Sunday, December 09, 2007

Vikings Beat Up On Little Sisters of the Poor

On the strength of another strong defensive performance against another underwhelming offensive opponent, the Minnesota Vikings moved to 7-6 on Sunday, solidifying their prospects for making the 2007-2008 NFL playoffs. While the 27-7 drubbing of the San Francisco 49ers should lay to rest concerns about the Vikings not being prepared to win games that they should win, the victory was not without its reminders that the Vikings still have several things on which they must improve before they are ready to challenge the two or three heavy-weights in the NFL.

The primary area of concern for the Vikings in the big picture is that, while they have been winning of late, and while they have been winning by sizeable margins, the team's victories have been coming mostly at the expense of the league's decidedly lesser teams. While these trends were positives on Sunday, the Vikings will have to show that they can continue their trend of positive play against the lesser teams when facing the league's better teams.

The Vikings' seven victories this season have come over teams with a combined winning percentage of .416. The team's six losses--two against the Packers--have been against teams with a combined winning percentage of .585.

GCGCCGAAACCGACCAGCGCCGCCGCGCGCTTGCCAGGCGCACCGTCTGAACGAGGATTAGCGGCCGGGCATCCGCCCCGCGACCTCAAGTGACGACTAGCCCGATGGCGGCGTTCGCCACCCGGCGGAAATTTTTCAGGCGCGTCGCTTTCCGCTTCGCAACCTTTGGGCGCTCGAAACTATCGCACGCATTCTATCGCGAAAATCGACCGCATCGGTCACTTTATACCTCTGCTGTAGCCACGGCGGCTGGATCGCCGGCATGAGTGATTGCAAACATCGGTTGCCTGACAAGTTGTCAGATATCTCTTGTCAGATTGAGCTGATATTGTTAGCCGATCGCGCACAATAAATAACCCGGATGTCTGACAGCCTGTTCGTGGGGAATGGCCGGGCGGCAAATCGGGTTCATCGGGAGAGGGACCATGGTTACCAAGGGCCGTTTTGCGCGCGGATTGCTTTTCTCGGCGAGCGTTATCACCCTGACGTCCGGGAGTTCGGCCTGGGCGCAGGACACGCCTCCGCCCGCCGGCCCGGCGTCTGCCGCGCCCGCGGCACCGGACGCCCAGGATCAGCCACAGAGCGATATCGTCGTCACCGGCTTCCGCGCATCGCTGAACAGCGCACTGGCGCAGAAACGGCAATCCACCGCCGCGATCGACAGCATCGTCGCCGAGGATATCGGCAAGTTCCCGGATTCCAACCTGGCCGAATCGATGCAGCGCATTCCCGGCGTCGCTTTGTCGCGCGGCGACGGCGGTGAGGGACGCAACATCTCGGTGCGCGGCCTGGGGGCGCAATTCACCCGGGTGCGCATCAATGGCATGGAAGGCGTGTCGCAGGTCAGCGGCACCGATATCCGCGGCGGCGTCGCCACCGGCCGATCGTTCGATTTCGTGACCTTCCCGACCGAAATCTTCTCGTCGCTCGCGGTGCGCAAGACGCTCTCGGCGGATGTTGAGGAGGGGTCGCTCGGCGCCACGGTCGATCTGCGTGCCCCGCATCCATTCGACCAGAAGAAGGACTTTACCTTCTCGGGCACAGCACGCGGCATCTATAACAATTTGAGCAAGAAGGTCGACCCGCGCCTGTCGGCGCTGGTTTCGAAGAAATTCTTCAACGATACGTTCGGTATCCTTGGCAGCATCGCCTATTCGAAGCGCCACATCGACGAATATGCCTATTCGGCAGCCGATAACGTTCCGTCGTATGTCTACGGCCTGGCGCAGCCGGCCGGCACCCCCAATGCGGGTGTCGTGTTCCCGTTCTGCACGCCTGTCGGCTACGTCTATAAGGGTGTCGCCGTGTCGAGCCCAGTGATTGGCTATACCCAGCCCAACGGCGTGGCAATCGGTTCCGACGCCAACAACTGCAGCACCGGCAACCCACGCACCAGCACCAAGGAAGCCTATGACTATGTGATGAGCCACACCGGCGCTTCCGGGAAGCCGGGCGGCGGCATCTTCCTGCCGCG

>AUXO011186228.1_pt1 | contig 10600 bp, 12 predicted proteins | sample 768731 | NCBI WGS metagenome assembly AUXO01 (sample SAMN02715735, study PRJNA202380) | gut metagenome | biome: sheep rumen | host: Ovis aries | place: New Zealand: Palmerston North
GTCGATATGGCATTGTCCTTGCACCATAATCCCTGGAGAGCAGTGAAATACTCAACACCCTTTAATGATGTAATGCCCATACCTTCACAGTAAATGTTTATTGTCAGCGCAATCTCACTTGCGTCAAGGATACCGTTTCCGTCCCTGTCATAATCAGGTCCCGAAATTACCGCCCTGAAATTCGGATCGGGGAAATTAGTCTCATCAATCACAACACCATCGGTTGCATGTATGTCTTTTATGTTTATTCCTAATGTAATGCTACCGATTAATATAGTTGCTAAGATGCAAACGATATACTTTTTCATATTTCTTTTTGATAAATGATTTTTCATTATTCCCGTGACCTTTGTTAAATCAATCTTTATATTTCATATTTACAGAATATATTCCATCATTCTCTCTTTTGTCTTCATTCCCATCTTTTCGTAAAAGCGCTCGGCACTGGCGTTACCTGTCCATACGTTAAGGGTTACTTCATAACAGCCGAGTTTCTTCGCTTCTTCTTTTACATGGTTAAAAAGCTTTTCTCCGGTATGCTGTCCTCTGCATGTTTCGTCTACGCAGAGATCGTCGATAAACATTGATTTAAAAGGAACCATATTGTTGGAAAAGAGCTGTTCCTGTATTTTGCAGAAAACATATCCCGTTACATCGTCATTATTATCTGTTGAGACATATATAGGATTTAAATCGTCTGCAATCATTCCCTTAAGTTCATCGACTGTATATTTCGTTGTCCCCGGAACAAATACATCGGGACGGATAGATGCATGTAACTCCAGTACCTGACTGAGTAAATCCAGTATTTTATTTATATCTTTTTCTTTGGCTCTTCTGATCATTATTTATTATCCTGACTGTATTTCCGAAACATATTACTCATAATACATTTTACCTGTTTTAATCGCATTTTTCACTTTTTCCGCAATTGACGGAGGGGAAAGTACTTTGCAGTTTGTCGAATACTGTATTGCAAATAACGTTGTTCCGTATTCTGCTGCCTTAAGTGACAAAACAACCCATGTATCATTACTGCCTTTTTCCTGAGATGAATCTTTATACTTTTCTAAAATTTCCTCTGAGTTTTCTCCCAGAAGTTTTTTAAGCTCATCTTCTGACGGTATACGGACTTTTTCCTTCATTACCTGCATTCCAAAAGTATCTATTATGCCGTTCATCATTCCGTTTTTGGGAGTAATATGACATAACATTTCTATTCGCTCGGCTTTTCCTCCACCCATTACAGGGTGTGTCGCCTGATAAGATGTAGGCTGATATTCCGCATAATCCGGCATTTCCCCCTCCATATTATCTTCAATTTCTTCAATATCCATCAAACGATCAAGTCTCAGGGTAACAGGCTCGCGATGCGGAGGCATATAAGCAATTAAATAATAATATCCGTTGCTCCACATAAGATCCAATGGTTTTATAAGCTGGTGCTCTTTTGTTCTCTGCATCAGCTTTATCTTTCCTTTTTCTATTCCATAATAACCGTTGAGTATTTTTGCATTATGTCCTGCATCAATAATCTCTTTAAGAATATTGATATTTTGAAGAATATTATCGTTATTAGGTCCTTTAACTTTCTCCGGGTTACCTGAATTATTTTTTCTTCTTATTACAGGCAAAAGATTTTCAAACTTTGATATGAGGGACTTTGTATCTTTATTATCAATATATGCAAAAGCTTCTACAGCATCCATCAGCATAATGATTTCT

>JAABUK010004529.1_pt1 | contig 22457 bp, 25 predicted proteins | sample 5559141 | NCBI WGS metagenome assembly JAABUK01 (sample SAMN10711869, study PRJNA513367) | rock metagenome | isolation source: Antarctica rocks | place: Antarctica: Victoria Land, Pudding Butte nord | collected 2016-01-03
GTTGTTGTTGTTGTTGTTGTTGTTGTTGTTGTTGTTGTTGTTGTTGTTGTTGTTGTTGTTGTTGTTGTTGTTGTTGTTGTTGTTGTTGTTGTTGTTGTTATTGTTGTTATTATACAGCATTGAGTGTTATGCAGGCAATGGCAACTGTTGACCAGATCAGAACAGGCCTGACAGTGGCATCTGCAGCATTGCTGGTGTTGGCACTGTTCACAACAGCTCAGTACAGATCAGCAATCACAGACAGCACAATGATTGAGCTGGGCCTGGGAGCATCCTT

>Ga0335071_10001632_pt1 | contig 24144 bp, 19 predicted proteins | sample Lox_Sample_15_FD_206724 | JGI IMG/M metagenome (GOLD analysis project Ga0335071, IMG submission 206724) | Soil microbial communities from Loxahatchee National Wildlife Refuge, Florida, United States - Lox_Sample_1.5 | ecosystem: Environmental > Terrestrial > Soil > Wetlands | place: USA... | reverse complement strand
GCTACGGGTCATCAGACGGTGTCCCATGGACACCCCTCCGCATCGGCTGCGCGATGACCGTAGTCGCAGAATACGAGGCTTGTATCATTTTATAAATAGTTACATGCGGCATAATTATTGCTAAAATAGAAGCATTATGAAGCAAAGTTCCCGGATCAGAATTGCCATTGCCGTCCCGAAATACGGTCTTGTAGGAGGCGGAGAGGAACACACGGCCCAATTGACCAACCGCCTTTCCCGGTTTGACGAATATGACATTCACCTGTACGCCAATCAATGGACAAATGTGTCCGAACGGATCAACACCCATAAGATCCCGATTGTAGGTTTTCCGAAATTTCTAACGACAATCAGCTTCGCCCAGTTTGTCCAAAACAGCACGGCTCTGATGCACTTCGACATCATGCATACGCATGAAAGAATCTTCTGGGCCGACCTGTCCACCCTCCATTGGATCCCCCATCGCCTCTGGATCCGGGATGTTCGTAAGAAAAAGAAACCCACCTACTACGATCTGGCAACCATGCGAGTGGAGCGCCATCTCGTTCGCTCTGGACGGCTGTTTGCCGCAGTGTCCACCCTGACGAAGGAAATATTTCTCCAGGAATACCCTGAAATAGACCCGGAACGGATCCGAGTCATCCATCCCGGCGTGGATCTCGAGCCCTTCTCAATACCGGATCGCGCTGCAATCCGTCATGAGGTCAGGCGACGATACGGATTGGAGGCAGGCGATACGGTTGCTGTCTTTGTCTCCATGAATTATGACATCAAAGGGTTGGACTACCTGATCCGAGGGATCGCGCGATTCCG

Should the Vikings make the playoffs this season, they would be facing a field with an approximate winning percentage of .719. That's a sizeable improvement in the caliber of team that the Vikings would be facing in the playoffs over what they have faced in all but one of their victories this season.

All of which is not to suggest that the Vikings are incapable of beating some of the better teams in the NFL. They might very well have made some of the adjustments necessary to stop strong passing attacks and to maneuver through stalwart passing defenses. But whether they have made the adjustments to address weaknesses most dramatically laid bare several weeks ago in a loss to Green Bay, however, will not be answered until the playoffs, as the Vikings face three more weak teams in their final three games of the regular season.

Up Next: Some Good Signs and Some Continuing Concerns. Plus, is it the end of the Millen Era in Detroit?


HawaiiVike said...

The Vikings lost once to the Lions--love your blog, by the way.

RM said...

I'm not and X and O guy, but can someone explain how SF shut down our running game (aside from one run)? Is SF on to something or was it more a one game blip on the radar? Just wondering.

Cabrito said...

I'd like to echo what rm said, or rather asked. Chester Taylor gained 101 yards rushing, of which 84 came on one play. That means he gained 17 yards on all his other runs. Add that to AP's 3 yards, and you get 20 yards rushing for the entire game, aside from one run. TJ picked up more yards on his scrambles. This is the KAO, the "strong rushing game" that all the pundits are talking about? Like rm, I'm curious as to how the Niners effectively shut down our rushing game. Surely it had more to it than just putting an extra man in the box (which helped our passing game, of course).